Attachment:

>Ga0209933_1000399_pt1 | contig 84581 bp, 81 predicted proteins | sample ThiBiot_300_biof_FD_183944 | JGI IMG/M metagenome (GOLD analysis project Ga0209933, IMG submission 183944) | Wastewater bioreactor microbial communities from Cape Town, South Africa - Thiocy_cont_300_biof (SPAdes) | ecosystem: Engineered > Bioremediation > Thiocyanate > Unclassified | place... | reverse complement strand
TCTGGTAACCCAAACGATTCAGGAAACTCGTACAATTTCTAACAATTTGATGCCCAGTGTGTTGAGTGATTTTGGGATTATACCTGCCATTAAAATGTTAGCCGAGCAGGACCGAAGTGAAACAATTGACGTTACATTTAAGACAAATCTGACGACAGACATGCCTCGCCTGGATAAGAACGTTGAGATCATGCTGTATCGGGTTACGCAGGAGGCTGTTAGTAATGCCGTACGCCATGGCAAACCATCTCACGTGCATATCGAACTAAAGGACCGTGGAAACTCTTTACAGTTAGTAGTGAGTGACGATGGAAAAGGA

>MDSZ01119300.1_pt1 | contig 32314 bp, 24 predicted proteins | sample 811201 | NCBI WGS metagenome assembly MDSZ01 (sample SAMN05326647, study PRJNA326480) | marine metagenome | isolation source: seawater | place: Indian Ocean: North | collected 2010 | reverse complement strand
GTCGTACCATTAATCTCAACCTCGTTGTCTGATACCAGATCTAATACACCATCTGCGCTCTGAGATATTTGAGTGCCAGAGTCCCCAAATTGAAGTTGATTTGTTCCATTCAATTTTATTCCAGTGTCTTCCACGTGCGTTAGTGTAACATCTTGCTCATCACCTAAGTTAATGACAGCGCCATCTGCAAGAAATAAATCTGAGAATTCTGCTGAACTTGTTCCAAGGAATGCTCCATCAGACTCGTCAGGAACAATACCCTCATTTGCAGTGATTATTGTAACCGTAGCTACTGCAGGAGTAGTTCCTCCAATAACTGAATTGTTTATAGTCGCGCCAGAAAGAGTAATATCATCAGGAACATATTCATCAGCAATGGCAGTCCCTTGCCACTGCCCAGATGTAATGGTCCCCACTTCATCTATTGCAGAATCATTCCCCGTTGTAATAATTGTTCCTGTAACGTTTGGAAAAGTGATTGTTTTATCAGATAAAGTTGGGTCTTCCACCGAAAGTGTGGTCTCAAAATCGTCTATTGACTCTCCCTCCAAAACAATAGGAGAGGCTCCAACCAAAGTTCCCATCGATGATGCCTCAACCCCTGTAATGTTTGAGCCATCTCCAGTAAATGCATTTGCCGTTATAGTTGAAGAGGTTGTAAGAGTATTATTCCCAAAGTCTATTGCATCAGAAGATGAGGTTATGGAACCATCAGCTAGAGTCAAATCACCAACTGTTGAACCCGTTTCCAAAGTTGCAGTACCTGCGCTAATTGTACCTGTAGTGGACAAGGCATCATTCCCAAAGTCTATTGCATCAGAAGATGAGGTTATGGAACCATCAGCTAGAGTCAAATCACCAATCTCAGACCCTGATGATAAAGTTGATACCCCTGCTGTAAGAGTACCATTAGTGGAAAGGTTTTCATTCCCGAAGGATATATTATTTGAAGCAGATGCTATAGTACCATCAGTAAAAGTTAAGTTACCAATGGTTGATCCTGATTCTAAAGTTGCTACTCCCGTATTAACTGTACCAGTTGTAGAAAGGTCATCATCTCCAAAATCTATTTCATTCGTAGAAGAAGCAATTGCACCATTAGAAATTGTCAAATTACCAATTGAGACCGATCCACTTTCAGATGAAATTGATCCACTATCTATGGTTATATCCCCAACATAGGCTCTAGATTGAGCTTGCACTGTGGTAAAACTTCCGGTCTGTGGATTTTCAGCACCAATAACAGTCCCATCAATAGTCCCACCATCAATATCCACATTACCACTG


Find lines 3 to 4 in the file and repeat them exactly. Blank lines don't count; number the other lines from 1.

>MDSZ01119300.1_pt1 | contig 32314 bp, 24 predicted proteins | sample 811201 | NCBI WGS metagenome assembly MDSZ01 (sample SAMN05326647, study PRJNA326480) | marine metagenome | isolation source: seawater | place: Indian Ocean: North | collected 2010 | reverse complement strand
GTCGTACCATTAATCTCAACCTCGTTGTCTGATACCAGATCTAATACACCATCTGCGCTCTGAGATATTTGAGTGCCAGAGTCCCCAAATTGAAGTTGATTTGTTCCATTCAATTTTATTCCAGTGTCTTCCACGTGCGTTAGTGTAACATCTTGCTCATCACCTAAGTTAATGACAGCGCCATCTGCAAGAAATAAATCTGAGAATTCTGCTGAACTTGTTCCAAGGAATGCTCCATCAGACTCGTCAGGAACAATACCCTCATTTGCAGTGATTATTGTAACCGTAGCTACTGCAGGAGTAGTTCCTCCAATAACTGAATTGTTTATAGTCGCGCCAGAAAGAGTAATATCATCAGGAACATATTCATCAGCAATGGCAGTCCCTTGCCACTGCCCAGATGTAATGGTCCCCACTTCATCTATTGCAGAATCATTCCCCGTTGTAATAATTGTTCCTGTAACGTTTGGAAAAGTGATTGTTTTATCAGATAAAGTTGGGTCTTCCACCGAAAGTGTGGTCTCAAAATCGTCTATTGACTCTCCCTCCAAAACAATAGGAGAGGCTCCAACCAAAGTTCCCATCGATGATGCCTCAACCCCTGTAATGTTTGAGCCATCTCCAGTAAATGCATTTGCCGTTATAGTTGAAGAGGTTGTAAGAGTATTATTCCCAAAGTCTATTGCATCAGAAGATGAGGTTATGGAACCATCAGCTAGAGTCAAATCACCAACTGTTGAACCCGTTTCCAAAGTTGCAGTACCTGCGCTAATTGTACCTGTAGTGGACAAGGCATCATTCCCAAAGTCTATTGCATCAGAAGATGAGGTTATGGAACCATCAGCTAGAGTCAAATCACCAATCTCAGACCCTGATGATAAAGTTGATACCCCTGCTGTAAGAGTACCATTAGTGGAAAGGTTTTCATTCCCGAAGGATATATTATTTGAAGCAGATGCTATAGTACCATCAGTAAAAGTTAAGTTACCAATGGTTGATCCTGATTCTAAAGTTGCTACTCCCGTATTAACTGTACCAGTTGTAGAAAGGTCATCATCTCCAAAATCTATTTCATTCGTAGAAGAAGCAATTGCACCATTAGAAATTGTCAAATTACCAATTGAGACCGATCCACTTTCAGATGAAATTGATCCACTATCTATGGTTATATCCCCAACATAGGCTCTAGATTGAGCTTGCACTGTGGTAAAACTTCCGGTCTGTGGATTTTCAGCACCAATAACAGTCCCATCAATAGTCCCACCATCAATATCCACATTACCACTG